Ultimately, the goal is for every aerosol container to be recycled the same way as any other metal container. Not only are steel and aluminum valuable in the recycling stream, but recycling these metals saves energy and natural resources, thus reducing waste in more ways than one.

With an increase in government and public stakeholder activity focused on waste disposal, HCPA is partnering with the Can Manufacturers Institute (CMI) and Pet Food Institute (PFI) for the initial phase of a new recycling project. This project isn’t focused on the consumer side of recycling, but on the municipality side; we’ll be interviewing material recovery facilities (MRFs) and end-market processors who recycle scrap metal in order to learn what the aerosol industry can do to increase its acceptance and improve its processing of empty aerosol products (and pet food containers). Ultimately, we need to be able to answer the following questions: Why doesn’t every U.S. consumer have the ability to recycle their empty aerosol products and what can we do to make that a reality?

The aerosol industry conducted a study that assessed the risk of aerosol products within the recycling stream4, but that research is now almost 25 years old. However, the lessons from this study are still applicable. For example, the likelihood of a significant accident is very low. Still, the technology and procedures at MRFs have since been updated and the requirements of those that purchase scrap metal and recycle it into new materials have, in some cases, been significantly altered. The aerosol industry needs to ensure that it’s operating on the most up-to-date information in order to move forward.

There are still many questions that we don’t have answers to. For example, once the MRF has the container, are we sure it progresses through the entire system to be recycled? We assume that the steel container is separated by a magnet and makes it all the way to a company that will smelt the steel so that new products can eventually be produced. However, that may not be a correct assumption as we have also heard anecdotally that smaller and slimmer aluminum aerosol cans have the ability to “fall through the cracks” during the sorting process and end up in a landfill. If this is indeed true, we need to know what size container is necessary so that an aluminum aerosol container makes it through the entire sorting process and can be recycled into new material.

The goal of this project is to better understand the waste disposal system for aerosol products and the technical barriers to recycling more containers. Then, with this increased understanding from research, the HCPA, CMI and other stakeholders will embark on an effort to get more aerosol containers recycled and make the system more circular.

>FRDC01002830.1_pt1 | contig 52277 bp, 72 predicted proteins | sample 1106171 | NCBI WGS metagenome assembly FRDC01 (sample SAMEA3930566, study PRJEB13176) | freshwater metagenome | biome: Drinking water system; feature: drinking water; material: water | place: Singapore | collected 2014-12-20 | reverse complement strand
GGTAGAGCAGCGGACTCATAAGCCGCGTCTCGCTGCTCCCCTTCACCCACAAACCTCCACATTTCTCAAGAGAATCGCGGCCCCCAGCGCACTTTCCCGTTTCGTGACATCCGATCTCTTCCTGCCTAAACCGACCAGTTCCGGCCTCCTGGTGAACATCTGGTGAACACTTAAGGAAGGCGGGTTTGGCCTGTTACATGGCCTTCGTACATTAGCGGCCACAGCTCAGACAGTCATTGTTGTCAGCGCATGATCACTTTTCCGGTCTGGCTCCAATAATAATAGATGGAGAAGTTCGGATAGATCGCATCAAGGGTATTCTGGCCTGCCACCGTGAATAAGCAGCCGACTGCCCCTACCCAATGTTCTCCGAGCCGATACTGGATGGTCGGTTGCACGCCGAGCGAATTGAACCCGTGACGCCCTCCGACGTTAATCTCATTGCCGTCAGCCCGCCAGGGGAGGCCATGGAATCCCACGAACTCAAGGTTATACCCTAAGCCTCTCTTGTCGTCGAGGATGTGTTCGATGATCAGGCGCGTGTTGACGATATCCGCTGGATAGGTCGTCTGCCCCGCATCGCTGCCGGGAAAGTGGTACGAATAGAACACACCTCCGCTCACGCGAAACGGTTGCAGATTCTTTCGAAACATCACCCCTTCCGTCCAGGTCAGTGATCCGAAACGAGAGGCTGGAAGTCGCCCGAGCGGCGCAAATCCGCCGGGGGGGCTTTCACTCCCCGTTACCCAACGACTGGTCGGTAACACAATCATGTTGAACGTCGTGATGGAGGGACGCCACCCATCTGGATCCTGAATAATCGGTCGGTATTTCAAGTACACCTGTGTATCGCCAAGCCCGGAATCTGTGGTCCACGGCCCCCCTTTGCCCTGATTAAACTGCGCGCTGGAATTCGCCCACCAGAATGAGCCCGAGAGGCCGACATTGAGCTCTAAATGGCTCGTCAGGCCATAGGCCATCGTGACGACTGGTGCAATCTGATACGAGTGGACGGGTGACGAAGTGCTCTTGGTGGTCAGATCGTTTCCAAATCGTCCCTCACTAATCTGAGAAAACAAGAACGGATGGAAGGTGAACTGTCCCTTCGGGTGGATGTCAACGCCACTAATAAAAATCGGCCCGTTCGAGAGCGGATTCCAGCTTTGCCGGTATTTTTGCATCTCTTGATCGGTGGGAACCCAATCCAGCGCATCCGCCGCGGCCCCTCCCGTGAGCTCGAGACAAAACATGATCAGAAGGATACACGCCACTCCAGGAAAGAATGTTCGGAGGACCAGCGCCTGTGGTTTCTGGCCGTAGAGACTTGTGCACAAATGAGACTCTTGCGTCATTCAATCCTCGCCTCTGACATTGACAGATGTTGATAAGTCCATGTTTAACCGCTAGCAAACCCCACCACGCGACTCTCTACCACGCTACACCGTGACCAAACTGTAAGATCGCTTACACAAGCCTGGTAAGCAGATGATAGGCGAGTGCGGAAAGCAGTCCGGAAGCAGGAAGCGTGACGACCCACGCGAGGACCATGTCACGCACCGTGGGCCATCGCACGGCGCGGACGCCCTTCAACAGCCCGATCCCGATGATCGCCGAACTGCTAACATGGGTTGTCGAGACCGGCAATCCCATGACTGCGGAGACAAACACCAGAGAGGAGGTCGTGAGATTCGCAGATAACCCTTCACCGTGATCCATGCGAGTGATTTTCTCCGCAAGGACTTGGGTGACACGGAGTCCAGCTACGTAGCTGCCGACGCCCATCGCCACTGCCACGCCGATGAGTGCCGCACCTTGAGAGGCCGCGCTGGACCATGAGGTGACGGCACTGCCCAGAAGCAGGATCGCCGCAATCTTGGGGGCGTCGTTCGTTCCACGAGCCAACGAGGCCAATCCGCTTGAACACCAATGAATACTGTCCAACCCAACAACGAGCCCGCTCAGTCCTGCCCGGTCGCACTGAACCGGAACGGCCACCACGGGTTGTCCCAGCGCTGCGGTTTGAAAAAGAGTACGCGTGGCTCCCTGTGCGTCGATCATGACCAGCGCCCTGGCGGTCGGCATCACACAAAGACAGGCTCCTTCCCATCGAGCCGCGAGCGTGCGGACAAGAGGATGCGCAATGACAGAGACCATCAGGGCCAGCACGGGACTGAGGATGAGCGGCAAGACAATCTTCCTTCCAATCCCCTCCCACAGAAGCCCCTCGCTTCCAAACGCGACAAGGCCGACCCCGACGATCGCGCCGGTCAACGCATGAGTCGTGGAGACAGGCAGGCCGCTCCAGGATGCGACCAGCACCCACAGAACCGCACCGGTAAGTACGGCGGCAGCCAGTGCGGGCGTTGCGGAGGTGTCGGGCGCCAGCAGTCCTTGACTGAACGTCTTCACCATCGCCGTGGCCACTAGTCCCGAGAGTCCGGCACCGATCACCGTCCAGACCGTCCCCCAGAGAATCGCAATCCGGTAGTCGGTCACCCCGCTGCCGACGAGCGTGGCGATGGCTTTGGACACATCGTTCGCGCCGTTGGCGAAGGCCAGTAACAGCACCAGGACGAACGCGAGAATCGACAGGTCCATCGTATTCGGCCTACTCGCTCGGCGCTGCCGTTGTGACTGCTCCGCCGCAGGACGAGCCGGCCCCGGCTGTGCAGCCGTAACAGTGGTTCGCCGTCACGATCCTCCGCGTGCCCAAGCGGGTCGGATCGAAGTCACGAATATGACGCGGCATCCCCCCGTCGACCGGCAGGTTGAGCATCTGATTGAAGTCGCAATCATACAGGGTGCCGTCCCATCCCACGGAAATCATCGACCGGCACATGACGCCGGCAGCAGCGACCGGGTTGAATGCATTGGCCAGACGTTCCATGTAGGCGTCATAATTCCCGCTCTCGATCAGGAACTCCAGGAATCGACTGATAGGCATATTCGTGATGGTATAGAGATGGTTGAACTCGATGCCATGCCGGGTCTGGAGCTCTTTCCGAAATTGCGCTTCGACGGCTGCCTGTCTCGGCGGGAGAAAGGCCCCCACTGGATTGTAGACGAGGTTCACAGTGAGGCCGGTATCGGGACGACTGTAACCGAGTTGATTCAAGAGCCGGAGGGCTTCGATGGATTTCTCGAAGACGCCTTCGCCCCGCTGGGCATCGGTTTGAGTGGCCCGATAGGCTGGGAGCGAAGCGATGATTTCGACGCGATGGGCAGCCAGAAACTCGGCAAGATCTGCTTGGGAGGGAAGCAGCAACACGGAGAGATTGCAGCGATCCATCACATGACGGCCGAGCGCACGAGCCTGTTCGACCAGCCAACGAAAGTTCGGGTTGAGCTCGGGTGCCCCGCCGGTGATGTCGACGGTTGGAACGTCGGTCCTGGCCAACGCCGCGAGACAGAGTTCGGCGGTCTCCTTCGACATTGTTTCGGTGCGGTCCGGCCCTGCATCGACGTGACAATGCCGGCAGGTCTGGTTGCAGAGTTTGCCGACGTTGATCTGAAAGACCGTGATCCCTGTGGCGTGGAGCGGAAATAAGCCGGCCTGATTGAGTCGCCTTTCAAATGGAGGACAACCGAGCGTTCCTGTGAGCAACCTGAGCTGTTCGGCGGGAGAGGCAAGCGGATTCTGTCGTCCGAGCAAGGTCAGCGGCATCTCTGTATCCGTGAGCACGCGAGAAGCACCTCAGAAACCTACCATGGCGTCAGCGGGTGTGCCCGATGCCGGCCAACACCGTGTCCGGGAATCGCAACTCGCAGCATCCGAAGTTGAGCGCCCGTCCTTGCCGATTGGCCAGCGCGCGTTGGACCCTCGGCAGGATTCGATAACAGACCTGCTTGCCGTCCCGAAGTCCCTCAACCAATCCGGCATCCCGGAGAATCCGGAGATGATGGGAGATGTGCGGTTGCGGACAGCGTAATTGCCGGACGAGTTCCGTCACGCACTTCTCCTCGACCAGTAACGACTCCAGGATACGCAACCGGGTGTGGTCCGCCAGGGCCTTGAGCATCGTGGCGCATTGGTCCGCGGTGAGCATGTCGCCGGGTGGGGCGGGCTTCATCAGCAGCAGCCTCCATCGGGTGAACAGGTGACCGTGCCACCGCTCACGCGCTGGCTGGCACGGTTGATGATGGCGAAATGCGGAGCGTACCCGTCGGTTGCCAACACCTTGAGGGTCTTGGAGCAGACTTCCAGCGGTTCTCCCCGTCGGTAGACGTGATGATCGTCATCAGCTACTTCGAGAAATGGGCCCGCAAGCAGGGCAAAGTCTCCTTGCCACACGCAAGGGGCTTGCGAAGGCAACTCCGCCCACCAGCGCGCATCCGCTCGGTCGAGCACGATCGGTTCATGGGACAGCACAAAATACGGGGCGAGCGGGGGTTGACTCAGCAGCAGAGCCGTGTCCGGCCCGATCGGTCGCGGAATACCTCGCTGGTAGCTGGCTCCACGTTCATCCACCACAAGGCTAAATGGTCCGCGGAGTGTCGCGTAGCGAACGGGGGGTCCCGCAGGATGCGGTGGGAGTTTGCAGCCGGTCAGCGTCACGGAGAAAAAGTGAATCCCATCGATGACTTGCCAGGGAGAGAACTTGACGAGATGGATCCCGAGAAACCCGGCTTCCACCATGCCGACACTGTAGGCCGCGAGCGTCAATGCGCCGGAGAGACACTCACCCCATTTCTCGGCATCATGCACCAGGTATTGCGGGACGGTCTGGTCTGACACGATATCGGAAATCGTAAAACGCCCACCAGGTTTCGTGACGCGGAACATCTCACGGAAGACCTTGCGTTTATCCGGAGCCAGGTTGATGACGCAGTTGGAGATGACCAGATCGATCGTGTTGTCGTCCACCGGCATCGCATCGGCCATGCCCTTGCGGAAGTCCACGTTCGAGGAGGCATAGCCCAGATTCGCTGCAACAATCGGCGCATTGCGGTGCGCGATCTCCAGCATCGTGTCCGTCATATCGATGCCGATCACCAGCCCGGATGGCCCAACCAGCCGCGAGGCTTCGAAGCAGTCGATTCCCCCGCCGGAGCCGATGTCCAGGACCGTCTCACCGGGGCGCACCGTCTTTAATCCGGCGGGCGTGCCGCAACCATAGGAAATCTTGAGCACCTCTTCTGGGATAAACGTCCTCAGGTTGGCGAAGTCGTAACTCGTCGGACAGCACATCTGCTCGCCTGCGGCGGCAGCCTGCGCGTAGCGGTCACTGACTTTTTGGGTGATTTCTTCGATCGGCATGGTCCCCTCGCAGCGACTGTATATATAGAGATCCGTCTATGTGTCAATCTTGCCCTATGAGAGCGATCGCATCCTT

Beyond the sorting of aerosol containers, why is it that more of the end-market processors who purchase bales of scrap metal don’t accept aerosol containers? At this point, we are not aware of any market acceptance issues with steel aerosol containers, although it’s certainly something that needs to be confirmed.

On the other hand, there are several end-markets where aluminum aerosol containers don’t meet specifications. The aerosol industry has always prided itself on the high quality of its aluminum containers, so why aren’t they meeting these endmarket specifications—and does that really matter when there are other end-markets that will readily purchase aluminum aerosol containers that are mixed with other aluminum scrap? Ultimately, what is the capacity of these end-markets and if we were able to get consumers and workers to recycle every single aerosol product that they use, is there a stable market for these containers?

There are many other things we hope to learn within the initial phase of this project. From there, we’ll develop a roadmap to determine what the next steps are, with the ultimate goal of having every aerosol container processed into new material for future products.

I encourage every person in the aerosol industry to get involved with this project. It is of the utmost importance that every stakeholder provides input into this and future projects. If you would like to get involved, please contact me at ngeorges@thehcpa.org. SPRAY

1 Sustainable Packaging Coalition: 2015-2016 Centralized Study of the Availability of Recycling for Aerosol Containers can be found here

2 EPA’s draft National Recycling Strategy can be found here

3 link

4 Kumar R. Bhimavarapu & Dimitrios M. Karydas. Recycling Aerosol Cans: A Risk Assessment. Factory Mutual Research Corp. April 1996.